How Safe Are Pesticides, Really?
Focus on Produce, Not Pesticides
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This week, the Environmental Working Group (EWG) released the 2014 edition of their popular "Dirty Dozen" and "Clean 15" produce shopping guides. If you're not familiar with these lists, the Dirty Dozen highlights the 12 "most pesticide-contaminated" fruits and vegetables, while the Clean 15 includes those with "the least amount of pesticide residues." The EWG suggests buying organic versions of items on the Dirty Dozen list whenever possible to limit pesticide exposure.
While I think these are lists are certainly useful tools for consumers, I think there are downsides as well. Above all, I am concerned that the most important message gets lost - eating more vegetables and fruits (organic or conventional) is one of the most important things you can do to improve your family's health, and the benefits of eating more produce outweigh any risks from pesticide exposure.
I'm certainly not the only one supporting this message. The EWG mirrors these sentiments right in their Dirty Dozen report (albeit near the end, in the FAQ section). They state, "The health benefits of a diet rich in fruits and vegetables outweigh the risks of pesticide exposure. Eating conventionally grown produce is far better than skipping fruits and vegetables."
Further, it's important to understand the methodology behind the EWG report in order to interpret their findings. The group uses six different indicators from U.S. government data to assess pesticide risk. Five out of six of these indicators refer to the number of pesticides found on the produce items (in any detectable amount), while only one indicates the amount of pesticide, which is a better estimate of pesticide exposure. In other words, the guide isn't perfect.
Many families can't afford to buy only organic produce and other groceries, and there's absolutely no reason for these folks to feel guilty about feeding their family conventional produce. Eating a diet rich in vegetables and fruits does wonders for people of all ages.
If you can afford to shop organic only some of the time, that's great, too. Take advantage of sales, and look into frozen organic fruits and vegetables, which may be more affordable. If you're serious about buying organic produce, shop around to find out which stores in your area have the greatest variety and sales volume. These locations likely have the most competitive prices and the best quality selection, since their organic offerings are less likely to be ignored on store shelves for days on end. That means these fruits and veggies will last longer in your fridge and be less likely to go to waste. If you have the time and flexibility, it may make sense to shop for produce at one grocery store with a great organic selection and stock up on non-perishable staples at a more affordable supermarket.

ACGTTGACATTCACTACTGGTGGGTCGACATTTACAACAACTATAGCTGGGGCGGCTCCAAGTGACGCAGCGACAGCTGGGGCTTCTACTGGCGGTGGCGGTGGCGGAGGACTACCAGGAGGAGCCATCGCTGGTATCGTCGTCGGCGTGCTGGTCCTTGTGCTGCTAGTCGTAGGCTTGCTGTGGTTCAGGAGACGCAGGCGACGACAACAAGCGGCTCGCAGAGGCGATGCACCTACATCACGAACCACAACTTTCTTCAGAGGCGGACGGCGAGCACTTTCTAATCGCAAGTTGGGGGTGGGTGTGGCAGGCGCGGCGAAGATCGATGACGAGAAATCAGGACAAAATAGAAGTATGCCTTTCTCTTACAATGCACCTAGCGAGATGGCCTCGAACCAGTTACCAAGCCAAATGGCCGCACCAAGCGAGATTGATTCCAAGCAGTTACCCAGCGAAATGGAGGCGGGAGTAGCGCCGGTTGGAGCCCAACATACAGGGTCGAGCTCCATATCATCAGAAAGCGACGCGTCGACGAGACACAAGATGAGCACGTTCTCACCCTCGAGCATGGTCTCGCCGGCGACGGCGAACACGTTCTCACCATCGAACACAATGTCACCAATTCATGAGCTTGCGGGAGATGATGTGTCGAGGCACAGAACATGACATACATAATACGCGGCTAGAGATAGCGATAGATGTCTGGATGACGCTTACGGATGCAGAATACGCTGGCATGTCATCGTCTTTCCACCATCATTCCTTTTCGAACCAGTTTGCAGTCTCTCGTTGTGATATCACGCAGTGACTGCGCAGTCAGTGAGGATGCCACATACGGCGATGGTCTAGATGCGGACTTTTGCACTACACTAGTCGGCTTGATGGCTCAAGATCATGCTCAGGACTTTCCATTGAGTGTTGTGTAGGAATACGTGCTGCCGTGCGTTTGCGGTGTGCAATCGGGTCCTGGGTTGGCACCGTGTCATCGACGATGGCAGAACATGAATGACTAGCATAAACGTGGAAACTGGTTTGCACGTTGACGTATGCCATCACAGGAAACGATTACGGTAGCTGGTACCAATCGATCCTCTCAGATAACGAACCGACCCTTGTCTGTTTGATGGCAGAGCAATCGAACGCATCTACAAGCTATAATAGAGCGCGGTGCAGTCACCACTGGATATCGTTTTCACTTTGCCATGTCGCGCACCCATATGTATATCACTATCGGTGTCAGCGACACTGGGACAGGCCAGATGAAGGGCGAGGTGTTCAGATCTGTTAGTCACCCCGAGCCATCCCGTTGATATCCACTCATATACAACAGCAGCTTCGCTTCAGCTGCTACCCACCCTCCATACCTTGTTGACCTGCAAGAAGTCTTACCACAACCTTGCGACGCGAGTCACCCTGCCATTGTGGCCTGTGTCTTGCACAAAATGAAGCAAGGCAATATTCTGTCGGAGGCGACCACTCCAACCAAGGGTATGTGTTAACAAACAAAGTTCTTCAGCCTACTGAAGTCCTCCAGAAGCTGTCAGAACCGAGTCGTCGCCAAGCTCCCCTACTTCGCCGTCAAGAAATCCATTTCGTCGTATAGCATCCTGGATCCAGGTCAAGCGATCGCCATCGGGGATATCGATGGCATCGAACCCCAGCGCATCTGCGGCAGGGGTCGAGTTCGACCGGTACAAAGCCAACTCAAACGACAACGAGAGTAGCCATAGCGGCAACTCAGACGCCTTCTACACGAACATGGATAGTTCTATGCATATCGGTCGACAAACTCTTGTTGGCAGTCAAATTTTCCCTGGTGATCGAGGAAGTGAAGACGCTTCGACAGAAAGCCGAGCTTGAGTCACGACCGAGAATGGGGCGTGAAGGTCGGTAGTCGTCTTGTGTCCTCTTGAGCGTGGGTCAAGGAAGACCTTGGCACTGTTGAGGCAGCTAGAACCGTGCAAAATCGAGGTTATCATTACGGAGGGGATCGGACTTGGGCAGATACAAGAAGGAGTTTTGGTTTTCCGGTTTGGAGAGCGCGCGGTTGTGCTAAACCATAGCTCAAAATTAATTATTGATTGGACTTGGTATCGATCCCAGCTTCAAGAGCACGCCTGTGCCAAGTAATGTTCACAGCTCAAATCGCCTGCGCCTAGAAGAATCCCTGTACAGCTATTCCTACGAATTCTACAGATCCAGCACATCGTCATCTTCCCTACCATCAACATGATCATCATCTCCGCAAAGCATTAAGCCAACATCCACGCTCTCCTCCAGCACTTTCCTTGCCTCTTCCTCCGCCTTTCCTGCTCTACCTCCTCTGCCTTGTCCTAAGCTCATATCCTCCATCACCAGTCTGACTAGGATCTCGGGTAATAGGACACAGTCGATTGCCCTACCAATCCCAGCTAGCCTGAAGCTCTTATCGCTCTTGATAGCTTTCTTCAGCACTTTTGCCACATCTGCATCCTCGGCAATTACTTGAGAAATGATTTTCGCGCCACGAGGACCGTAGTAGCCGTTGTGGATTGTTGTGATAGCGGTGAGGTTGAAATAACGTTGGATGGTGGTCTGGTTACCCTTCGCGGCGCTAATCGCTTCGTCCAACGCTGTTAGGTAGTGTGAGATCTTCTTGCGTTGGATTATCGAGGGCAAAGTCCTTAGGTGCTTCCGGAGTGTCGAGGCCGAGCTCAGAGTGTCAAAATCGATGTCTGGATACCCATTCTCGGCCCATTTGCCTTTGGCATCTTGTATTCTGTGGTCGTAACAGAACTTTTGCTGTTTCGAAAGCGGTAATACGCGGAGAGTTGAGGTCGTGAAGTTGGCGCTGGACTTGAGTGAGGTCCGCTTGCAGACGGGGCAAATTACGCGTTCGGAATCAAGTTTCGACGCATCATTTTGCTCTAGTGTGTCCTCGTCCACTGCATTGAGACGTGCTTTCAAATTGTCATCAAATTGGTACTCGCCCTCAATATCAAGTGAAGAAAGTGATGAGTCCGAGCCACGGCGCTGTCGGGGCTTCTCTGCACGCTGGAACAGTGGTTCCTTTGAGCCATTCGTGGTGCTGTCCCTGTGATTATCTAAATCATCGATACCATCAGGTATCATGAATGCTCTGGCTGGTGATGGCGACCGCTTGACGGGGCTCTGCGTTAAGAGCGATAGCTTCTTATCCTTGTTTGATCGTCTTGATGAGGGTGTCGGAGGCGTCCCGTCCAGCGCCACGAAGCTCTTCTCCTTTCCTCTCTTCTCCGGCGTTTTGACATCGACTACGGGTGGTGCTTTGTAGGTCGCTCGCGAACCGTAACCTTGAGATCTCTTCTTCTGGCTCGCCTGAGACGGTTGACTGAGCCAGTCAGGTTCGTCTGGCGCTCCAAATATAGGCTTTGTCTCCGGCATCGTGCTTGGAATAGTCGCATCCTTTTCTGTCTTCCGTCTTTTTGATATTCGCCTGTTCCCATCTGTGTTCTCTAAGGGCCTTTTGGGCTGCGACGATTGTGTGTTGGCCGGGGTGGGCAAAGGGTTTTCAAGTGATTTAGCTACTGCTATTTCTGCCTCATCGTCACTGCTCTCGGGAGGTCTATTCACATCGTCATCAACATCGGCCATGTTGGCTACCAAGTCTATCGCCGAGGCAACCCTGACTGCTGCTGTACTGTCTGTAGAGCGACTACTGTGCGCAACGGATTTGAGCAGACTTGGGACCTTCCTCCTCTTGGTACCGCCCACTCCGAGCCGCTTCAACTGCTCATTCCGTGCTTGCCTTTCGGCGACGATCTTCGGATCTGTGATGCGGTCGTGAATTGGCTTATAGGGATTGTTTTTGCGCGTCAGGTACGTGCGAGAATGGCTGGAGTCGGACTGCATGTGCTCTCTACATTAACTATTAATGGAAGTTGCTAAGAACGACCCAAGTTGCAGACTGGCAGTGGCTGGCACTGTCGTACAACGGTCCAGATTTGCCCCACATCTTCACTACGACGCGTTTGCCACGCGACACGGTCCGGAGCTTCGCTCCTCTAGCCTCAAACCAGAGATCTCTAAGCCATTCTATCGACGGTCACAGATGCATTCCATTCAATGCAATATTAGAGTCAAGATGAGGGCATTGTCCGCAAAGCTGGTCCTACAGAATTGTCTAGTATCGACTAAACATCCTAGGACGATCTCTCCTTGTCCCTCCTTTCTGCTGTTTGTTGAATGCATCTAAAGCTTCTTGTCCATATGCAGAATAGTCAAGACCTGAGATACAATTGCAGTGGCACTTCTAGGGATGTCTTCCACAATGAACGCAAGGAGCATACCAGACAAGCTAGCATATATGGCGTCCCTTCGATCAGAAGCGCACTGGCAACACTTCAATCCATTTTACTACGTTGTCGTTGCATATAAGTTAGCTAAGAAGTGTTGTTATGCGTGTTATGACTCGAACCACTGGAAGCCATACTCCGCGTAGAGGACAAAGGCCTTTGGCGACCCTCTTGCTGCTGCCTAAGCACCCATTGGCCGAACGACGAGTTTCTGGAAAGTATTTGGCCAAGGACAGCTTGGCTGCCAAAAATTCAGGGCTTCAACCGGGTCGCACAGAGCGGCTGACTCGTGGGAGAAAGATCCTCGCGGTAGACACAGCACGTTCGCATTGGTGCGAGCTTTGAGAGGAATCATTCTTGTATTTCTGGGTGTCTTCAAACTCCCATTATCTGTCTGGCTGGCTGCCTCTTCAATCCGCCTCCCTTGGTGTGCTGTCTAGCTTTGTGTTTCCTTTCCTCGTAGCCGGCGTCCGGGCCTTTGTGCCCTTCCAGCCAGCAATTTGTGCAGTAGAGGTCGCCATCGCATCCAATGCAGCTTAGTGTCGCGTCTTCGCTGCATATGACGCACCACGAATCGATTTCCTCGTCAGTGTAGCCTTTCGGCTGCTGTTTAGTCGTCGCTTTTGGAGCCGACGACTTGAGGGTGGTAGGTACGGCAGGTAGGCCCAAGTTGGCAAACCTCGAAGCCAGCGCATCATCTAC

If you typically buy conventional produce, washing it well in running water can help to remove some (but not all) pesticide residues. Removing the outermost layers from lettuces and cabbage and scrubbing harder produce items with a brush can also reduce levels.
Of course, there's still the question of local versus organic. I personally love the advantages of shopping at my local farmers' market, despite the fact that much of the produce isn't organic. Since there's far less transit time, locally grown fruits and vegetables are less susceptible to nutrient degradation - and release fewer transportation emissions into the environment. I feel good about supporting local farmers and - it may be a placebo effect in some cases - but everything just tastes so much better (even the garlic and onions!). I find that my husband and I eat a much more varied diet, are more creative in the kitchen, and are just plain more excited about eating healthy, produce-laden meals when we do our shopping at the green market. You can find farmers' markets in your area by searching localharvest.org.
Is shopping organic important to you? Please share your thoughts in the comments section below.
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